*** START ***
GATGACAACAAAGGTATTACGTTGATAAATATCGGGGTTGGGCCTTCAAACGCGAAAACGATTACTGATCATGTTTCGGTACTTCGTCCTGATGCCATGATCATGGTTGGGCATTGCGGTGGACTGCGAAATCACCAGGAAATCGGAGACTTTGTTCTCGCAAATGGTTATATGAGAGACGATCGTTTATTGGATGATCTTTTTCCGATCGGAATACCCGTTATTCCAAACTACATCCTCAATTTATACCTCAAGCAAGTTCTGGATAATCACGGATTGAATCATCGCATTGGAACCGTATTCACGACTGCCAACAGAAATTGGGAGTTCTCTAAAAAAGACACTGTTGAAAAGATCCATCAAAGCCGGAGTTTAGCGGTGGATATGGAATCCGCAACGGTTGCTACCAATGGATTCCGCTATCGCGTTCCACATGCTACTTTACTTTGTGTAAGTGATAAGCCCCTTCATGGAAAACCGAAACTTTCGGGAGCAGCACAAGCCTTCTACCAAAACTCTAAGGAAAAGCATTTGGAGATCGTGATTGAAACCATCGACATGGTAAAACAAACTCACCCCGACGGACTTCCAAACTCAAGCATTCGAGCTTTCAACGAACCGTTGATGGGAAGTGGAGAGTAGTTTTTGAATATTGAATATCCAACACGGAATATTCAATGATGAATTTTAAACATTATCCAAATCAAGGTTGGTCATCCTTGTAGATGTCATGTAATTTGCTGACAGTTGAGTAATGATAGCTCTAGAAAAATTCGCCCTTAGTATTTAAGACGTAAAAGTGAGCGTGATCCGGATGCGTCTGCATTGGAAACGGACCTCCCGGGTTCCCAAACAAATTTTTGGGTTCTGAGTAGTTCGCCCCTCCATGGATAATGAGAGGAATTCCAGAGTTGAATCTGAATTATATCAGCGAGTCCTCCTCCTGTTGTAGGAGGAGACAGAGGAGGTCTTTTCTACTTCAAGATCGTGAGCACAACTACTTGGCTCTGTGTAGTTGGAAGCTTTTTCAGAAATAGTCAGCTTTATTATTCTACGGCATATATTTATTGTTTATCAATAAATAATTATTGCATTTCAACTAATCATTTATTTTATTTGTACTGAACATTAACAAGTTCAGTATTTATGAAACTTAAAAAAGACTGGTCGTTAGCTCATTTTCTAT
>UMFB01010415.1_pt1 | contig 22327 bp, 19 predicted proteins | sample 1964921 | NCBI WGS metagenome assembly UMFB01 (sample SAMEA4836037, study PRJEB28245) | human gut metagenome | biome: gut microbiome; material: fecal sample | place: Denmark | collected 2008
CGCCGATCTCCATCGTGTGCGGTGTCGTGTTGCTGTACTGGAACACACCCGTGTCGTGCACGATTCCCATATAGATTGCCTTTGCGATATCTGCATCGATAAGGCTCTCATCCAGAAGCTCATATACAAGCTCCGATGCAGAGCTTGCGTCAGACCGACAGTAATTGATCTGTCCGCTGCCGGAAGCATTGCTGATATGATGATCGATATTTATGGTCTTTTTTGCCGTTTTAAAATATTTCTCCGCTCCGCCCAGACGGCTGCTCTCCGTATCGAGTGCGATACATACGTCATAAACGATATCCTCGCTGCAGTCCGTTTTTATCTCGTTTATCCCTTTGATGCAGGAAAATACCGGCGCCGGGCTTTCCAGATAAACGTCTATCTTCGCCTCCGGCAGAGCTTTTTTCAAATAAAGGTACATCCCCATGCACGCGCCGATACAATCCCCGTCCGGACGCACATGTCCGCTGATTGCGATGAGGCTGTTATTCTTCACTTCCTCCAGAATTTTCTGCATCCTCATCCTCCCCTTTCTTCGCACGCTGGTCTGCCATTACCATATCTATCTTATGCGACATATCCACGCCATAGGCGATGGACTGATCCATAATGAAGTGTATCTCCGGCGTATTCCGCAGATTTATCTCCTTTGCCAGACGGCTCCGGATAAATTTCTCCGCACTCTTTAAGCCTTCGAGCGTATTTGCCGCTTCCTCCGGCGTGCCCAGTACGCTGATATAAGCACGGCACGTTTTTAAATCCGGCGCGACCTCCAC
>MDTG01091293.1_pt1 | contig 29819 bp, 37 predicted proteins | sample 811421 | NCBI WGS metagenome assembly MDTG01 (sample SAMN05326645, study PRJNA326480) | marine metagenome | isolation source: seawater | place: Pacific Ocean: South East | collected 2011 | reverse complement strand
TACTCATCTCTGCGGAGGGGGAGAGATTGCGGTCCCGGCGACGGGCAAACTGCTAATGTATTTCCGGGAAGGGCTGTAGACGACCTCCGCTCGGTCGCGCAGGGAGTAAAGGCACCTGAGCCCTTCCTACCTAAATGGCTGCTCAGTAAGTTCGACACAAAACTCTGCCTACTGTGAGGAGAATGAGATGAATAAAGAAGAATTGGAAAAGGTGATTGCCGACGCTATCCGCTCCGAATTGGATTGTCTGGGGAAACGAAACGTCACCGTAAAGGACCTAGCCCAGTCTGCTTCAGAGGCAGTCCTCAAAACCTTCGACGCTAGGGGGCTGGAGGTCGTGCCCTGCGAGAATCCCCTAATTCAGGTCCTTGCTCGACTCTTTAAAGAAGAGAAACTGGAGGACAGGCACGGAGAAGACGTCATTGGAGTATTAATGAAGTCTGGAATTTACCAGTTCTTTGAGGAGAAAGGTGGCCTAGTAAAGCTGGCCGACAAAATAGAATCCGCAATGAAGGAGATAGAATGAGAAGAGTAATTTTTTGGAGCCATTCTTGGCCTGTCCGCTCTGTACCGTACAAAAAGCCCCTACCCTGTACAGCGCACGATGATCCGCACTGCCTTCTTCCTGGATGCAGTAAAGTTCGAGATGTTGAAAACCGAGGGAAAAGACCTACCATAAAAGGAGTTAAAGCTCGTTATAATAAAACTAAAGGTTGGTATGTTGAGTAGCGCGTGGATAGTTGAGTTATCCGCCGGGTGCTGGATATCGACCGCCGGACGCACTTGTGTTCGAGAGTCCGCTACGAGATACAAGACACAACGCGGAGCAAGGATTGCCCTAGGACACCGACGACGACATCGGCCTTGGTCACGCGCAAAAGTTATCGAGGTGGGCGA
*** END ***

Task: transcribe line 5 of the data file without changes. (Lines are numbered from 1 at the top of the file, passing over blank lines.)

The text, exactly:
TACTCATCTCTGCGGAGGGGGAGAGATTGCGGTCCCGGCGACGGGCAAACTGCTAATGTATTTCCGGGAAGGGCTGTAGACGACCTCCGCTCGGTCGCGCAGGGAGTAAAGGCACCTGAGCCCTTCCTACCTAAATGGCTGCTCAGTAAGTTCGACACAAAACTCTGCCTACTGTGAGGAGAATGAGATGAATAAAGAAGAATTGGAAAAGGTGATTGCCGACGCTATCCGCTCCGAATTGGATTGTCTGGGGAAACGAAACGTCACCGTAAAGGACCTAGCCCAGTCTGCTTCAGAGGCAGTCCTCAAAACCTTCGACGCTAGGGGGCTGGAGGTCGTGCCCTGCGAGAATCCCCTAATTCAGGTCCTTGCTCGACTCTTTAAAGAAGAGAAACTGGAGGACAGGCACGGAGAAGACGTCATTGGAGTATTAATGAAGTCTGGAATTTACCAGTTCTTTGAGGAGAAAGGTGGCCTAGTAAAGCTGGCCGACAAAATAGAATCCGCAATGAAGGAGATAGAATGAGAAGAGTAATTTTTTGGAGCCATTCTTGGCCTGTCCGCTCTGTACCGTACAAAAAGCCCCTACCCTGTACAGCGCACGATGATCCGCACTGCCTTCTTCCTGGATGCAGTAAAGTTCGAGATGTTGAAAACCGAGGGAAAAGACCTACCATAAAAGGAGTTAAAGCTCGTTATAATAAAACTAAAGGTTGGTATGTTGAGTAGCGCGTGGATAGTTGAGTTATCCGCCGGGTGCTGGATATCGACCGCCGGACGCACTTGTGTTCGAGAGTCCGCTACGAGATACAAGACACAACGCGGAGCAAGGATTGCCCTAGGACACCGACGACGACATCGGCCTTGGTCACGCGCAAAAGTTATCGAGGTGGGCGA